He calls McSparran “the Mizzou student from San Diego who I catapulted into his 15 minutes of fame as a new MU Baseball recruit last November,” and goes on to say “we laughed, we talked about how crazy it all was, we went back to watching the game.”
Which brings us to now. McSparran transferred to Missouri last spring, when club baseball was in full swing and tryouts closed. In September, he began his attempt to stay true to his promise, attending multiple meetings and workouts. He made it past the first round of cuts, the fall season.
For the fall, coaches take the best 80 or so kids and divide them into five or six teams. They play a full fall schedule against each other, and when that’s over another tryout is held. Coaches take into account performance in the tryout and fall season to narrow that number down from 80 to 25 to eventually 13.
McSparran didn’t miss a game, played centerfield and gradually made his way up in the lineup. On game days, he hit for average, showed some speed and played solid defense. On off days, he hired a hitting coach – former MU player and Cleveland Indians farmhand Greg Folgia – to help him sharpen his skills.
Eventually last Saturday morning came, the final tryout. McSparran stayed in Friday night, got a good night sleep and woke up early. He fixed himself breakfast, had a cup of coffee, and put on his baseball pants.
The workout ended around 1 p.m. By 3, he had received the call. He made it. Tyler McSparran would play baseball at Missouri.
“I was good on my word,” he said. “I said I was going to be playing baseball at Mizzou, and I’m playing baseball at Mizzou.”
I hope you were watching Saturday.
If you had forgotten why baseball, more than any other spot, defines the word “unexpected” and hits the heart as hard as it does, I hope you were watching Saturday.
If you weren’t sure if there was anything left to see and your interest was waning, I hope you were watching Saturday.
If you had forgotten what makes this game, our game, the greatest there is, I hope you were watching Saturday.
Ours is a game without a shot clock or penalty box. It is the only one without a time limit and that can still be played almost exclusively outdoors (dammit, Tampa). We have songs and saviors, curses and chin music, peanuts and cracker jacks.
Ours in the only sport with traditionalists, people who want things the way they were a hundred years ago, when the parks were bigger, the players were smaller, and you could throw tomatoes on the field. We’re a sport that wants our players to be clean, their numbers to go down, and their records to never be broken. We love sluggers and big flies, but don’t hit too many and don’t be too good.
Baseball is so entrenched in tradition that chewing tobacco persists even today, in an age of warning labels and social stigma, linking the players to those of yesteryear amid constant backlash. Even louder than the criticism of the chewers are the complaints of the chewers themselves, who fight harder to prevent a tobacco ban than they do for the expansion of instant replay, which plays an enormous role in all the other major sports. Allowing umpires to review what have for years been human judgement calls would catapult baseball out of the darkness of the past and into the contemporary age of sporting, where technology feeds commercialism.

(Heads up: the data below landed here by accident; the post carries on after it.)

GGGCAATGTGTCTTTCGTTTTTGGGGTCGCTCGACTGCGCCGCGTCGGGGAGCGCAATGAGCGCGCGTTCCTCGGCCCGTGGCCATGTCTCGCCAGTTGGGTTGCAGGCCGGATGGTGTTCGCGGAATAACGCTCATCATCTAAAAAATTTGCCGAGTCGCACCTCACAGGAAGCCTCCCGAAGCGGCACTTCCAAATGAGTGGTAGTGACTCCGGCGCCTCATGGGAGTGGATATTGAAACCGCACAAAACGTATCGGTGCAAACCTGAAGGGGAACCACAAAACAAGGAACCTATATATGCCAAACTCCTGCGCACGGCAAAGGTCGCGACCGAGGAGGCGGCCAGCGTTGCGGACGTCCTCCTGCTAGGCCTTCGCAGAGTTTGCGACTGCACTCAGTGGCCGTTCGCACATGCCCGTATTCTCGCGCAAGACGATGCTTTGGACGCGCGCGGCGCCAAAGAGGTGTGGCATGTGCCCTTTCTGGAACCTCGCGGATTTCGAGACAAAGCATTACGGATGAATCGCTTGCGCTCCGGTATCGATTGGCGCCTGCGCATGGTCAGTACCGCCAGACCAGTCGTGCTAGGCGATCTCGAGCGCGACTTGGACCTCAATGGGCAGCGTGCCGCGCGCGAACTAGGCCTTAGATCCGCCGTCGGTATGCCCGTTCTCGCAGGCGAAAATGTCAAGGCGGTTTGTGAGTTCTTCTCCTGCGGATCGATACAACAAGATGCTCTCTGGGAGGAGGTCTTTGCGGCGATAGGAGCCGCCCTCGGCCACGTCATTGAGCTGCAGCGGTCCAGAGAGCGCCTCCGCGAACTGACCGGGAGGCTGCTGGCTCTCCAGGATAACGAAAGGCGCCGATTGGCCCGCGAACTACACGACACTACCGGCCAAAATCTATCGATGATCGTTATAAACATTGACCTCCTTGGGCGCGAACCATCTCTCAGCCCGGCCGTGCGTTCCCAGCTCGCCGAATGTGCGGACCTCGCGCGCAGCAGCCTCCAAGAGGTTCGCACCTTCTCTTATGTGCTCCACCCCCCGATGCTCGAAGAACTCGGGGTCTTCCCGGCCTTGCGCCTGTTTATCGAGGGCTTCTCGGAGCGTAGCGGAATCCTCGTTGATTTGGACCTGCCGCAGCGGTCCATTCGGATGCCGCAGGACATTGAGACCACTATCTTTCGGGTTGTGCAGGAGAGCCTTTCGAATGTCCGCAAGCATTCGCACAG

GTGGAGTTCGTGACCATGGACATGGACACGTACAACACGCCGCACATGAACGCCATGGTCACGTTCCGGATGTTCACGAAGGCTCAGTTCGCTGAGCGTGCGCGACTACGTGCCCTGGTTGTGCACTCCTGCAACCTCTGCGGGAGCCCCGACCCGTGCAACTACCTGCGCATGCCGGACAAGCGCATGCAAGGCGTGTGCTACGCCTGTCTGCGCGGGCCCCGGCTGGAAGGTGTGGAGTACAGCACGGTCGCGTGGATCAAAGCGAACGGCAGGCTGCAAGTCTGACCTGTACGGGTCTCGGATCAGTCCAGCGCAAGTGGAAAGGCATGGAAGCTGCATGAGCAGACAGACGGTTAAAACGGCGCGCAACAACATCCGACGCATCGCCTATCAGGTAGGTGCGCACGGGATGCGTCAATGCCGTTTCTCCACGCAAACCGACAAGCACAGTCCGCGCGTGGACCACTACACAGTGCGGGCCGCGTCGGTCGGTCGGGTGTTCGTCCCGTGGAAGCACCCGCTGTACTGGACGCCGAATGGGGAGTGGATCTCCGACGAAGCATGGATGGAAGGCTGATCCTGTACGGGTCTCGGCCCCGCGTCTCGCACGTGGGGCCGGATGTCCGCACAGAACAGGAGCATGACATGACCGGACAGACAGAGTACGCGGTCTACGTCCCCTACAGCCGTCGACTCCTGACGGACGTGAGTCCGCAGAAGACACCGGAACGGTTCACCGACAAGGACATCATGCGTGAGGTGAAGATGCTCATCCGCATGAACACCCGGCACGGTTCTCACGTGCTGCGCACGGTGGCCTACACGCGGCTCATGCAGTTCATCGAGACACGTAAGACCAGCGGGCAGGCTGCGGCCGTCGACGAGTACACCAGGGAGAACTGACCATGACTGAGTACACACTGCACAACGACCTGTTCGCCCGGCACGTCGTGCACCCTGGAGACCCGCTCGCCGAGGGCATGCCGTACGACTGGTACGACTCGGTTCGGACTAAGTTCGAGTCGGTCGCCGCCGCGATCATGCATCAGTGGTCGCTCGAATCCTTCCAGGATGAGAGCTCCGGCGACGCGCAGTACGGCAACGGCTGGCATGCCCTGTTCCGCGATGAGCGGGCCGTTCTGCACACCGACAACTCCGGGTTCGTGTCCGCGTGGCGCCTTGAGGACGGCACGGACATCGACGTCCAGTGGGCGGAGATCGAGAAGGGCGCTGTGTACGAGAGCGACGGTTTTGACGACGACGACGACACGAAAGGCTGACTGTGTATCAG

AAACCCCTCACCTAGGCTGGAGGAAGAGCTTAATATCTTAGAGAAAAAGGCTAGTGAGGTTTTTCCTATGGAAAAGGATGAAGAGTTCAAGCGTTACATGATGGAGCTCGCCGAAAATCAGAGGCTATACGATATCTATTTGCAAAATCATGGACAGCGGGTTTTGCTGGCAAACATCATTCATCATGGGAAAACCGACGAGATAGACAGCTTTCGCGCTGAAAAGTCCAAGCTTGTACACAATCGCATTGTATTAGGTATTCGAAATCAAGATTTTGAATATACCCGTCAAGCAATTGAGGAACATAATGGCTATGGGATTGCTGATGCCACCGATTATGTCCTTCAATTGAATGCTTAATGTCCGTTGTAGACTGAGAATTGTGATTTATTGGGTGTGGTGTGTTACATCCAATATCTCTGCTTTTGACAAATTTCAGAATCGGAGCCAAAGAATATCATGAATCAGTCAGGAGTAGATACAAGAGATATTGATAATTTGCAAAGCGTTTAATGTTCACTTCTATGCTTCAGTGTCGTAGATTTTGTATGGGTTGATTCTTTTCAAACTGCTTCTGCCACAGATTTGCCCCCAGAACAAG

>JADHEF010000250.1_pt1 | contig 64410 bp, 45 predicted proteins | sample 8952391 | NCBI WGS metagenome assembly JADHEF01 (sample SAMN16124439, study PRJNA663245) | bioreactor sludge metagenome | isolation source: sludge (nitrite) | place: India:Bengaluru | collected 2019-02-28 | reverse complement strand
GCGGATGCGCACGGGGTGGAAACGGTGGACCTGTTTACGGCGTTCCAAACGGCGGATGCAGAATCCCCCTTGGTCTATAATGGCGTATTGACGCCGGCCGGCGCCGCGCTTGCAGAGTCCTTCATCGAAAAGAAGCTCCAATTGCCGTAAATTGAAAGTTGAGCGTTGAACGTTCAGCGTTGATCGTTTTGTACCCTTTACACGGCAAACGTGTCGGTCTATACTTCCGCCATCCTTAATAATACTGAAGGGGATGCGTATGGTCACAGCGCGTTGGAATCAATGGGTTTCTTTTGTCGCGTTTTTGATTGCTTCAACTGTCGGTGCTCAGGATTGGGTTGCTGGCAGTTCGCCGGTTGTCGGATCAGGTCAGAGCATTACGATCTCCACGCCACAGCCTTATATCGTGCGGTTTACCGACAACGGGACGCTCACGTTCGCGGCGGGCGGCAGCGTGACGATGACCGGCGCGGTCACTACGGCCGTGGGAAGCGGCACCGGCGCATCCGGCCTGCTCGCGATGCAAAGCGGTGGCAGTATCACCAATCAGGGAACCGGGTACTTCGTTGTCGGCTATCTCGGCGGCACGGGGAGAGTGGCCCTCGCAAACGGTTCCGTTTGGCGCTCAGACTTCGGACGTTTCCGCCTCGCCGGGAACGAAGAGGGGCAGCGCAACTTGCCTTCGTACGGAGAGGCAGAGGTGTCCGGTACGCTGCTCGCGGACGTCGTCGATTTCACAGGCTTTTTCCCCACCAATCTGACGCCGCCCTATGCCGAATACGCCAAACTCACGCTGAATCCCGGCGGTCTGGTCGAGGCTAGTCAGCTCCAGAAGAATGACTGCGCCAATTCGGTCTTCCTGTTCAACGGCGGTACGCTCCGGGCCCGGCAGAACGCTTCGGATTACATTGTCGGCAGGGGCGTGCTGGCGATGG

But we can’t allow this to happen. There are too many scenarios, too many stories, too much that is human about the game that prevents this. Unlike in football and basketball, baseball players are relatable. Much like their fans, they are usually unable to graze ten-foot rims with their foreheads or push a boxcar. They have all their teeth, too.
A day at the ballpark is so unlike a day at the arena or the rink that the two can’t even be compared. Save for the few essentials, there is no set model for how a baseball stadium should look. Ranging from ancient to post-modern, each park has nooks, crannies and hidden gems alien to the venues of other sports. You don’t go to a Heat game and feel the need to buy a hotdog.
And so we go. And we watch. And in a way, we play.
I hope you were watching Saturday.
Saturday we saw perfection sprout from the most unlikely of right arms, proving that baseball is a game of inches and second chances. While the late bloomer bloomed in Seattle, the most steady flower in the garden withered in the sun of San Diego, to the anger of fantasy owners everywhere. We saw pitchers succeed throwing both fire and meatballs. In Boston we cheered as the Yankees fell down 9-0, then cheered louder as they fought back with Tex messages and beat the Red Sox by a football score. We played two in Detroit.
We watched as a Dodger outfielder continued hitting at such a torrid pace that he now has as many or more home runs than six other teams. While his equally dominate and more heavily lauded teammate has continued to excel on the mound but not in the tabloids, Kemp’s star shines so much brighter and brighter with each dinger that it won’t be long before you can step on it. In Pittsburgh we watched a Pirate remove his eyepatch and dominate the C’s. On the far coast, we watched King Albert continue to shit his royal bed.